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Winter Space Partitioning of Woodpeckers and Nuthatches in Wisconsin
Bree L. Richardson, Jenna A. Cava, Richard P. Thiel, and Jason D. Riddle

Northeastern Naturalist,Volume 24, Special Issue 7 (2017): B32–B41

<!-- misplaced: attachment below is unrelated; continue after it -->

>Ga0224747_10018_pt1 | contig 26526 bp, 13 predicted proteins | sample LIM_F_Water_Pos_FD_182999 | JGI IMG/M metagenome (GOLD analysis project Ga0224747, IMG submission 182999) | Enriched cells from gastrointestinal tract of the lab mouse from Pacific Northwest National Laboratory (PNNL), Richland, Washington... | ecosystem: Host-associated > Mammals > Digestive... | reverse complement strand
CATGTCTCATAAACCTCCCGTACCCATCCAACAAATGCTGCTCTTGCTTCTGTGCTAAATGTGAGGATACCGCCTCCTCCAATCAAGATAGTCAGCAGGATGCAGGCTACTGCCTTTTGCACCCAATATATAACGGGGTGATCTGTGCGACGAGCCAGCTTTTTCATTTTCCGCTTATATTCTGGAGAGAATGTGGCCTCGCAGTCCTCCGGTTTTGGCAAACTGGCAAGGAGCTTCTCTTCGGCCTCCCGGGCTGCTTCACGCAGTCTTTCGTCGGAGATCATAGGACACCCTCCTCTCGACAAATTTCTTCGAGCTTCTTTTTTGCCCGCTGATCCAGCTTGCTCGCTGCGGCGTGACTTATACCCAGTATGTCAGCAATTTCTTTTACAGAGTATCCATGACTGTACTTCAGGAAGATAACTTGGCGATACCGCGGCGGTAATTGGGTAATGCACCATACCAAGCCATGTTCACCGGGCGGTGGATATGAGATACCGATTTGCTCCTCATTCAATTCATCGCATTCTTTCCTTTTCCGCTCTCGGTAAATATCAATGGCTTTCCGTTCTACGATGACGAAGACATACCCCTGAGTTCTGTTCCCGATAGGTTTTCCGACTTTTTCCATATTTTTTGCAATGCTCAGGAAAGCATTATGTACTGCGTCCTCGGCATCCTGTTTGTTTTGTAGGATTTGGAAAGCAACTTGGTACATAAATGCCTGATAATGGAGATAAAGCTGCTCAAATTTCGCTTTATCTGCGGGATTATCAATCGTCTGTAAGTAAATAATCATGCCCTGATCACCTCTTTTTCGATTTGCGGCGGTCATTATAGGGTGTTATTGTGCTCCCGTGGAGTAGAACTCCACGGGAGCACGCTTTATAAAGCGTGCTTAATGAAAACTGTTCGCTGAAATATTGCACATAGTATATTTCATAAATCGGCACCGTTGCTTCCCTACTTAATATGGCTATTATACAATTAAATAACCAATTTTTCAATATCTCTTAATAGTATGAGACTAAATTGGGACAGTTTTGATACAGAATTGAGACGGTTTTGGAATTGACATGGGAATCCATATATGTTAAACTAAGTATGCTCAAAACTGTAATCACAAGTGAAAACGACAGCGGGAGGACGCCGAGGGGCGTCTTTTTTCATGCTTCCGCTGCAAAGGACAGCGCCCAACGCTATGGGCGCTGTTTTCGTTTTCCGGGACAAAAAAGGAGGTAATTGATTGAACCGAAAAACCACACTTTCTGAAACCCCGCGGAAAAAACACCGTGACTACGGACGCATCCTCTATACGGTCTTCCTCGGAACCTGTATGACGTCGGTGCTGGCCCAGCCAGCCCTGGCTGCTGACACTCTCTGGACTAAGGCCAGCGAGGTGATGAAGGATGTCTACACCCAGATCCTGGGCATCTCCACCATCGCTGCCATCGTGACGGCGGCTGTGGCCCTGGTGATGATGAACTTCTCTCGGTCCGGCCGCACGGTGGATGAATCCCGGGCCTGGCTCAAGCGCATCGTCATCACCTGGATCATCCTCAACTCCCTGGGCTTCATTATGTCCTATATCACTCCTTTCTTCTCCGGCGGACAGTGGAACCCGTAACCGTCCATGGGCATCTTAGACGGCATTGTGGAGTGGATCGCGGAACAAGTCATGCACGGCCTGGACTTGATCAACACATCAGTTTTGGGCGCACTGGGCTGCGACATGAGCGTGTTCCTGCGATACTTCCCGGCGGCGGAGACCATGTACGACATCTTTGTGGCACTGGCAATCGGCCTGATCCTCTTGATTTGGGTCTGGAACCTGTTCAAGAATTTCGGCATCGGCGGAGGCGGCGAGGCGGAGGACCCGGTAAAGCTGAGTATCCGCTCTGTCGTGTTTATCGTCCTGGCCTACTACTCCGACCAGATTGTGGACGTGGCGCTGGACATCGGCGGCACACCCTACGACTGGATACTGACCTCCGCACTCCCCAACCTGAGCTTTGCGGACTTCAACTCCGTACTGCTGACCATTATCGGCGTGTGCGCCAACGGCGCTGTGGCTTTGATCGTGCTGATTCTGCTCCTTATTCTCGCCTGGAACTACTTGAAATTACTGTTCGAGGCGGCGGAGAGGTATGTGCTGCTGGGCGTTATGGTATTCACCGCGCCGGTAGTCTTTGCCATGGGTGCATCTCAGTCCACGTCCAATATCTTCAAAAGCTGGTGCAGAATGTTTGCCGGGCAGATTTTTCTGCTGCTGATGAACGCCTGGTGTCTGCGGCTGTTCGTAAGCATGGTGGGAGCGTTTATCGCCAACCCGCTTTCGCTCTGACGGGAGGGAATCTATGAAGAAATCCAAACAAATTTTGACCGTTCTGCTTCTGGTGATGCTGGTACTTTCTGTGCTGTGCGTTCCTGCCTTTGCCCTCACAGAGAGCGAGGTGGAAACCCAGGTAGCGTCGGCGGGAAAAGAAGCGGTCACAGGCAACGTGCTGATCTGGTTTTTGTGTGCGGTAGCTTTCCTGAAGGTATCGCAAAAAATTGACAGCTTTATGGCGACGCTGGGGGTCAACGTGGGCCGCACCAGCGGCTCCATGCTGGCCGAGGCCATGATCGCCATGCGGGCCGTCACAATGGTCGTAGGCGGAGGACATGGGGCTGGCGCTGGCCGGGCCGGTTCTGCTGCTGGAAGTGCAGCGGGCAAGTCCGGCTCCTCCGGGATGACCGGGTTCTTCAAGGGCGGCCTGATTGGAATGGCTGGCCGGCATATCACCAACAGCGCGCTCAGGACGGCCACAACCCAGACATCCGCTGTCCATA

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Northeastern Naturalist B.L. Richardson, J.A. Cava, R.P. Thiel, and J.D. Riddle 2017 32 Vol. 24, Special Issue 7 Winter Space Partitioning of Woodpeckers and Nuthatches in Wisconsin Bree L. Richardson1,*, Jenna A. Cava2, Richard P. Thiel3, and Jason D. Riddle4 Abstract - Woodpeckers and nuthatches are resident species sharing similar year-round habitat in northeastern North America, but little is known about how these species distribute themselves within the same wintering area. From 2009 to 2015, we conducted a mark–recapture study of 7 Downy Woodpeckers, 15 Hairy Woodpeckers, 9 Red-bellied Woodpeckers, and 39 White-breasted Nuthatches to determine geographical winter home-range partitioning between and within species. We used multinomial log-linear models to estimate the likelihood of capturing each species in a particular baited trap when other species had been caught in the same trap during the same year. Our results show the presence of each species influenced the likelihood at least 1 other species would inhabit the same area. Most of these relationships were positive and indicate active sharing of the same space. However, Hairy Woodpeckers appeared to deter White-breasted Nuthatches, and Red-bellied Woodpeckers avoided conspecifics. Little evidence of space partitioning suggests minimal competition occurs during winter months between these species. Since these species occupy similar habitats, the appearance of one may indicate suitable habitat influencing the presence of others. Introduction Interspecific competition is often regarded as a major organizing force within avian communities on several organizational levels (Crowell 1962, Diamond 1978). Early studies frequently attributed interspecific competition as the cause of distribution across a landscape based on observational evidence (Crowell 1961, Grinnell 1904). For example, one third of avian dispersal was limited by interspecific competition in the eastern Andes of Peru (Terborgh 1971). In addition, interspecific competition can directly affect individual space-use behaviors. For example, warblers in the Mediterranean changed vertical foraging locations in trees based upon the presence or absence of other warbler species (Cody and Walter 1976). Individual space-use and its relationship to niche partitioning have been a particularly fruitful area of study (Cunha and Vieira 2004, Martin et al. 2004, and Willson 1970). Niche partitioning as a result of interspecific competition often focuses on individual foraging behavior, but not on how one species may influence the presence of another (Morrison and With 1987, Willson 1970). Poecile rufescens (Townsend) (Chestnut-backed Chickadee) and Poecile atricapillus L. (Black- 12599 Paradise Road, Milladore, WI 54454. 2W174N8473 Schneider Drive, Menomonee Falls, WI 53051. 37167 Deuce Road, Tomah, WI 54660.4Wildlife Ecology and Management Discipline, College of Natural Resources, University of Wisconsin-Stevens Point, WI 54481. *Corresponding author - Manuscript Editor: Susan Smith Pagano Winter Ecology: Insights form Biology and History 2017 Northeastern Naturalist 24(Special Issue 7):B32–B41 Northeastern Naturalist 33 B.L. Richardson, J.A. Cava, R.P. Thiel, and J.D. Riddle 2017 Vol. 24, Special Issue 7 capped Chickadee) have been found to alter their natural foraging behavior to mimic each other when foraging in a mixed flock (Krebs 1973). Mixed-flock foraging frequently occurs during the winter months due to a decrease in food supply (Austin and Smith 1972, Morse 1970). Despite increased foraging associations between wintering species, individuals of some permanent residents, such as woodpeckers and nuthatches, still maintain winter home ranges to varying degrees of exclusivity to conspecifics and individuals of other species (Grubb and Pravosudov 2008, Jackson and Ouellet 2002, Jackson et al. 2002, Stickel 1965). This behavior may affect the distribution of these species across landscapes due to geographical space partitioning. Spatial data from marked individuals are necessary to determine these home-range–level interactions within and between species, and this type of data is sparse for many species. In North America, woodpeckers and nuthatches comprise an often overlooked and understudied winter community. Picoides pubescens L. (Downy Woodpecker), Picoides villosus L. (Hairy Woodpecker), Melanerpes carolinus L. (Red-bellied Woodpecker), and Sitta carolinensis (Latham) (White-breasted Nuthatch) are common North American backyard birds considered species of least concern by the IUCN (Grubb and Pravosudov 2008, Jackson and Ouellet 2002, Jackson et al. 2002, Shackelford et al. 2000). These species are often found foraging in similar landscapes and exhibit seasonal home-range variation, with the largest home range occupied during the winter (Nilsson 1976, Wiktander et al. 2001, Williams and Batzli 1979). Some previous research has been conducted on winter conspecific territorial behaviors and the niche partitioning of foraging space in these species, particularly in relation to whether they display pair-bonding behaviors throughout the entire year (Grubb 1982, Jackson et al. 2002, Kellam 2003, Morrison and With 1987, Peters and Grubb 1983, Stickel 1965, Willson 1970). There also have been many studies conducted on nest-cavity selection and partitioning during the breeding season, although most focus on the structural determinants of partitioning patterns (Sedgwick and Knopf 1990, Stauffer and Best 1982). Gutzwiller and Anderson (1988) found interspecific relations were not an important determinant of species co-occurrence across a landscape during the breeding season. However, we were unable to find a comprehensive study examining the possibility of winter space partitioning between all co-occurring woodpecker and nuthatch species. Our objective was to determine the extent Downy Woodpeckers, Hairy Woodpeckers, Red-bellied Woodpeckers, and White-breasted Nuthatches influence the presence of each other at particular geographic points during winter. We used capture data from a network of traps to evaluate whether the 4 study species tended to share the same geographical wintering space or partition themselves within a forest fragment in central Wisconsin. Study Site Our study site was located at North Bluff, a 259-ha Precambrian forested rock outcrop rising 62 m within Sandhill Wildlife Area (SWA) near Babcock, WI (N44°19'6.1", W90°10'50.6"). SWA is 4090 ha consisting of upland forest and Northeastern Naturalist B.L. Richardson, J.A. Cava, R.P. Thiel, and J.D. Riddle 2017 34 Vol. 24, Special Issue 7 marsh habitat. The current forests established in 1930 after a forest fire swept through the region, and have been subjected to timber harvests since 1960. North Bluff is directly surrounded by a mixture of marsh, openings created by recent clear cuts (less than 20 years), and fragments of upland forest. The average basal area across the entire site was 28 m2 ha-1 (range = 11–57), with Quercus and Populus spp. making up the dominant tree species. Methods Each winter between 2009 and 2015, we live-trapped Downy Woodpeckers, Hairy Woodpeckers, Red-bellied Woodpeckers, and White-breasted Nuthatches from late January to snowmelt in March. Trapping occurred every Saturday and Sunday unless it was snowing or temperatures dropped below -18 °C. Our trapping scheme consisted of 23 suet-baited live traps (Fiske 1968). The traps were positioned on tree trunks 1.2 m–1.5 m above the ground and were set approximately 160 m apart Figure 1. Aerial view of North Bluff within Sandhill Wildlife Area, WI, with live-trap sites indicated by numbered, filled circles. Northeastern Naturalist 35 B.L. Richardson, J.A. Cava, R.P. Thiel, and J.D. Riddle 2017 Vol. 24, Special Issue 7 in 2 concentric circles, with 14 surrounding the bluf f and 9 circling the top (Fig. 1). We opened traps at 06:00 and checked them approximately every 3 hours at ~09:00, ~12:00, and ~15:00. We wired traps shut between Saturday 15:00 and Sunday 06:00 to prevent bait loss. The traps were wired open between Sunday 15:00 and Saturday 06:00 to prevent accidental capture. Bait was left in the traps at the end of trapping on Sundays and was always absent by the next Saturday when trapping resumed. Squirrels were known to raid traps when left open, making it likely bait was not available to the birds throughout the entire week. We recorded the date, time block, and trap location for every captured bird. We recorded species and marked individuals with sequentially numbered US Geological Survey aluminum bands. For additional details on the study site and fieldwork, see Cava et al. (2014). Data analysis We used multinomial logistic regression models to estimate the likelihood of capturing an individual of each target species at a particular trap given the prior capture of individuals of the same species or other target species at the same trap during the same year. There were 5 potential capture outcomes: no capture, Downy Woodpecker, Hairy Woodpecker, Red-bellied Woodpecker, or White-breasted Nuthatch. The reference group for all models was the “no capture” outcome. Our a priori set of models contained the following explanatory variables: presence of each study species at a trap during the same year (4 separate variables) and if the trap was on the edge of an open area to account for changes caused by tree harvest on the study site between 2010 and 2011 seasons (Table 1). Positive relationships between species would indicate active sharing of space. Neutral relationships would indicate neither species associated with nor avoided each other. Negative relationships would indicate space partitioning. All models were run in Program R version 3.1.3 (R Core Team 2014) using the “multinom()” function from the “nnet” package Table 1. Initial model set. Variables included presence of Downy Woodpecker (DOWO), Hairy Woodpecker (HAWO), Red-bellied Woodpecker (RBWO), or White-breasted Nuthatch (WBNU) in the same trap during the same year and whether the trap was adjacent to an edge within our forested study site (EDGE). To minimize false positives, we kept the number of models to a manageable number. We limited our possible combinations to interactions expected based on what we found in the literature. Model description Model ID No. parameters DOWO+HAWO+RBWO+WBNU+EDGE 1 5 RBWO+HAWO+WBNU+EDGE 2 4 DOWO+HAWO+RBWO+EDGE 3 4 DOWO+HAWO+RBWO+WBNU 4 4 RBWO+HAWO+WBNU 5 3 DOWO+HAWO+RBWO 6 3 RBWO+HAWO+EDGE 7 3 RBWO+HAWO 8 2 WBNU+EDGE 9 2 WBNU 10 1 EDGE 11 1 INTERCEPT 12 0 Northeastern Naturalist B.L. Richardson, J.A. Cava, R.P. Thiel, and J.D. Riddle 2017 36 Vol. 24, Special Issue 7 (Ripley and Venables 2015). We ranked models using AIC values and calculated AIC weights (ωi) to quantify the data’s relative support for each model (Burnham and Anderson 2002). We evaluated Beta coefficients for models holding at least 10% relative support (ωi > 0.10) for significance using 95% confidence intervals, which were calculated in Program R using the “confint()” functio n. Results We recorded 554 capture events (of 5799 potential events) of 70 individuals: 7 Downy Woodpeckers, 15 Hairy Woodpeckers, 9 Red-bellied Woodpeckers, and 39 White-breasted Nuthatches. The top model was the global model. It held the overwhelming majority of support (ωi = 0.98) relative to all other models (ωi < 0.02; Table 2). A trap’s location within the forest or on its edge, and the presence of each species at a trap within a wintering season affected the likelihood of capture of at least 1 other species at the same trap within the same year. Trap location influenced the capture likelihood of 2 species: Downy Woodpeckers and White-breasted Nuthatches were both less likely to be captured along the edge compared to within the forest (β = (-)0.84, 95% CI = (-)1.51–(-)0.16; β = (-)0.89, 95% CI = (-)1.27– (-)0.47; respectively). The likelihood a Downy Woodpecker would be captured at a particular trap increased if White-breasted Nuthatches and other individual Downy Woodpeckers were caught in the trap during the same year (β = 0.72, 95% CI = 0.25–1.18; β = 0.51, 95% CI = 0.07–0.95; respectively). The presence of Downy Woodpeckers at a trap increased the likelihood a Hairy Woodpecker would also be caught there (β = 0.50, 95% CI =0.12–0.88). Red-bellied Woodpeckers were less likely to be captured at a trap if another individual Red-bellied Woodpecker was caught there (β = (-)0.51, 95% CI = (-)0.89–0.12), but more likely to be captured at a trap where a White-breasted Nuthatch was caught (β = 0.68, 95% CI = 0.29–1.06). The likelihood a White-breasted Nuthatch was captured at a trap was influenced by all 4 species. The capture of a Hairy Woodpecker decreased the likelihood of White-breasted Nuthatch capture (β = (-)0.35, 95% CI = (-)0.63–(-)0.07), but Downy Woodpecker, Red-bellied Woodpecker, and other White-breasted Table 2. Model selection results. See Table 1 caption for variable abbreviations. Model description Model ID No. parameters AIC ωi DOWO+HAWO+RBWO+WBNU+EDGE 1 5 4958.9 0.98 RBWO+HAWO+WBNU+EDGE 2 4 4967.0 0.02 WBNU+EDGE 9 2 4978.7 4.87 x 10-05 DOWO+HAWO+RBWO+WBNU 4 4 4981.0 1.57 x 10-05 RBWO+HAWO+WBNU 5 3 4995.0 1.44 x 10-08 WBNU 10 1 5005.3 8.38 x 10-11 DOWO+HAWO+RBWO+EDGE 3 4 5030.1 3.47 x 10-16 RBWO+HAWO+EDGE 7 3 5045.0 2.03 x 10-19 EDGE 11 1 5069.0 1.23 x 10-24 DOWO+HAWO+RBWO 6 3 5069.1 1.15 x 10-24 RBWO+HAWO 8 2 5096.2 1.54 x 10-30 INTERCEPT 12 0 5115.4 1.01 x 10-34 Northeastern Naturalist 37 B.L. Richardson, J.A. Cava, R.P. Thiel, and J.D. Riddle 2017 Vol. 24, Special Issue 7 Nuthatches increased the likelihood of capture (β = 0.33, 95% CI = 0.06–0.60; β = 0.44, 95% CI = 0.16–0.72; β = 1.18, 95% CI = 0.86–1.50; respectively). We provide coefficients and 95% confidence intervals for all possible relati onships in Table 3. Discussion Of the 16 potential relationships among our 4 study species, 7 were positive, 7 were neutral, and 2 were negative (Fig. 2). These results suggest that in our study area most co-occurring, wintering woodpecker and nuthatch species did not partition home-range space geographically. Our study did not investigate space partitioning in the vertical dimension. While these species certainly forage at different heights and are known to partition foraging space in the presence of another individual (Grubb 1982, Peters and Grubb 1984, Willson 1970), our baited traps were able to capture Table 3. Top model coefficients and 95% confidence intervals (in parentheses). Coefficients represent the change in likelihood of capturing a target species relative to capturing no species, depending on whether the same or another species was captured at the same trap in the same year, and whether the trap was located on a forest edge. Relative likelihood of species capture Explanatory variables DOWO HAWO RBWO WBNU DOWO captured same year 0.51 0.50 -0.01 0.33 (0.07–0.95) (0.12–0.88) (-0.41–0.39) (0.06–0.60) HAWO captured same year 0.32 ( -0.27 0.20 -0.35 -0.12–0.76) (-0.65–0.11) (-0.17–0.57) (-0.63–(-)0.07) RBWO captured same year -0.07 -0.23 -0.51 0.44 (-0.51–0.38) (-0.62–0.15) (-0.89–(-)0.12) (0.16–0.72) WBNU captured same year 0.72 0.18 0.68 1.18 (0.25–1.18) (-0.20–0.56) (0.29–1.06) (0.86–1.50) EDGE -0.84 -0.38 0.01 -0.89 (-1.51–(-)0.16) (-0.94–0.09) (-0.41–0.44) (-1.30–(-)0.47) (Intercept) -4.69 -3.77 -4.03 -3.88 (-5.19–(-)4.19) (-4.14–(-)3.40) (-4.43–(-)3.64) (-1.30–(-)0.47) Figure 2. Space-partitioning relationships between the 4 study species: Downy Woodpecker (DOWO), Hairy Woodpecker (HAWO), Red-bellied Woodpecker (RBWO), and Whitebreasted Nuthatch (WBNU). A positive arrow (solid lines) indicates an increased likelihood, and a negative arrow (dot-and-dash lines) indicates a decreased likelihood, of capturing one species (or conspecific) based on another being captured in the same winter season. Northeastern Naturalist B.L. Richardson, J.A. Cava, R.P. Thiel, and J.D. Riddle 2017 38 Vol. 24, Special Issue 7 the majority of individuals utilizing a particular geographic area (Cava et al. 2014), which allowed us to determine where across the forest fragment they resided, if not whether they partitioned immediate foraging space. All results should therefore be interpreted to refer to geographical home-range partitioning. Surprisingly, almost half of the relationships between species wintering in the forest fragment were positive. Each species actively shared space with others and some increased the likelihood another would appear in the same trap; thus, these species must be using the same geographical space. Two pairs of species—Downy Woodpeckers and White-breasted Nuthatches, and Red-bellied Woodpeckers and White-breasted Nuthatches—had reciprocal positive relationships. This result suggests that within each pair of species, it is likely one did not “attract” the other to the same area per se, but both species preferred to use the same space without deterring each other. In contrast, a one-way positive relationship between 2 species indicates incomplete overlap of space use; Hairy Woodpeckers tended to use most of the same space as Downy Woodpeckers, but Downy Woodpeckers did not tend to use all the space Hairy Woodpeckers used. Positive relationships also occurred within 2 species (Downy Woodpeckers and White-breasted Nuthatches) indicating conspecifics will use the same space. There were 2 negative relationships that suggest some space partitioning did occur: Red-bellied Woodpeckers deterred other individuals of the same species from occupying the same trap and Hairy Woodpeckers appeared to deter White-breasted Nuthatches. Our use of bait may have influenced some of the relationships observed; however, we find it unlikely to have dramatically altered individual space-use in our system. Bait was not available consistently throughout the trapping season nor while birds were establishing their home ranges. We also observed that individuals tend to consistently use their own “cluster” of neighboring traps covering only a portion of our study area throughout a single season and even across years, meaning they had stable home ranges and were not simply traveling from trap to trap to take advantage of the supplied food (R.P. Thiel, unpubl. data). Our results also agree with other winter behavior studies conducted without bait on these species, suggesting our level of food supplementation was not sufficient to alter behavioral patterns (Grubb 1982, Kellam 2003, Morrison and With 1987, Stickel 1965, and Willson 1970). Most of the relationships we observed are in accordance with previous research conducted on winter behavior of these species. Both Downy Woodpeckers and White-breasted Nuthatches positively influenced the appearance of a conspecific at the same trap in our study. This was expected because both species will maintain pair bonds and forage near their mate and other conspecifics during the winter (Grubb 1982, Kellam 2003, Willson 1970). Hairy Woodpeckers do not maintain pair bonds over the winter and have not been observed actively defending winter home ranges from conspecifics. This lack of territoriality would lead to individuals passively sharing space where home ranges overlap (Jackson et al. 2002). Red-bellied Woodpeckers also do not maintain pair bonds year-round, but their individual winter territorial behavior towards conspecifics can vary (Shackelford et al. 2000). In Illinois, Stickel (1965) observed pairs from the previous breeding season completely exclude each other from separate winter home ranges or share Northeastern Naturalist 39 B.L. Richardson, J.A. Cava, R.P. Thiel, and J.D. Riddle 2017 Vol. 24, Special Issue 7 the same home range but act antagonistically when in each other’s immediate vicinity. Our results suggest that Red-bellied Woodpeckers in Wisconsin maintain separate winter home ranges, as it was unlikely to capture more than one individual at a particular trap within a season. The reciprocal positive relationship between White-breasted Nuthatches and Red-bellied Woodpeckers may be due to similarities in preferred foraging substrate; Willson (1970) observed both species primarily forage on the same parts of trees during the winter. The individuals on our site may have been sharing space in order to use the same preferred foraging substrate. The other reciprocal positive relationship we observed, between White-breasted Nuthatches and Downy Woodpeckers, is probably not due to similar foraging habits. White-breasted Nuthatches commonly use trunks and larger branches (Grubb 1982, Willson 1970), while Downy Woodpeckers prefer smaller branches when available (Peters and Grubb 1983). Both of these species avoided traps along the edge of our study site where the forest met open areas, which may have limited these 2 species to the same areas within the forest interior. Only 1 species seemed to actively avoid or be displaced by another: Whitebreasted Nuthatches were less likely to be captured in traps where Hairy Woodpeckers were captured in the same year. Both species will forage on trunks and large branches (Grubb and Pravosudov 2008, Jackson et al. 2002, Willson 1970) and could be competing for these foraging substrates if sharing the same space. Although we were unable to find direct observations of interactions between these 2 species in previous literature, our results suggest Hairy Woodpeckers are socially dominant to White-breasted Nuthatches. We recommend further investigation into the specifics on the mechanisms driving winter home-range partitioning between Hairy Woodpeckers and White-breasted Nuthatches. Overall, our results suggest the majority of woodpeckers and nuthatches in this wintering community do not partition geographical space between and within species. This lack of space partitioning on the landscape level allows a larger and more diverse bird community to inhabit relatively small areas of habitat, such as forest fragments. The ability of several ecologically similar species to coexist in this way is likely due to space partitioning on a finer scale, as has been observed in foraging studies (Morrison and With 1987, Peters and Grubb 1983, Willson 1970). Future studies should combine information of space partitioning and winter home-range size to determine the actual amount of habitat required to maintain viable population sizes of diverse wintering bird communities. Acknowledgments We thank the staff at Sandhill Wildlife Area, Babcock, WI, and the Wisconsin Department of Natural Resources, Madison, WI, for use of their facilities and field site. The University of Wisconsin-Stevens Point Student Chapter of The Wildlife Society and Student Government Association provided logistical and financial support. We also thank past project leaders A. Purdy, B. Sadler, B. Winter, K. Witkowski, R. Sheldon, E. Scherer, D. Harrington, J. Schroeder, W. Krier, D. Fedro, A. Kuehn, and all other student volunteers Northeastern Naturalist B.L. Richardson, J.A. Cava, R.P. Thiel, and J.D. Riddle 2017 40 Vol. 24, Special Issue 7 who assisted in data collection. Banding was conducted under permit number 21040 issued to R.P. Thiel. The University of Wisconsin-Stevens Point Institutional Animal Care and Use Committee approved trapping, handling, and marking protocols (protocol number 20011.11.12). Literature Cited Austin, G.T., and E.L. Smith. 1972. Winter foraging ecology of mixed insectivorous bird flocks in oak woodland in southern Arizona. The Condor 74:17–24. Burnham, K.P., and D.R. Anderson. 2002. Model Selection and Multimodel Inference: A Practical Information-Theoretic Approach. 2nd Edition. Springer-Verlag, New York, NY. Cava, J.A., J.D. Riddle, and R.P. Thiel. 2014. Apparent survival of woodpeckers and nuthatches in Wisconsin. Northeastern Naturalist 21:495:505. Cody, M.L., and H. Walter. 1976. 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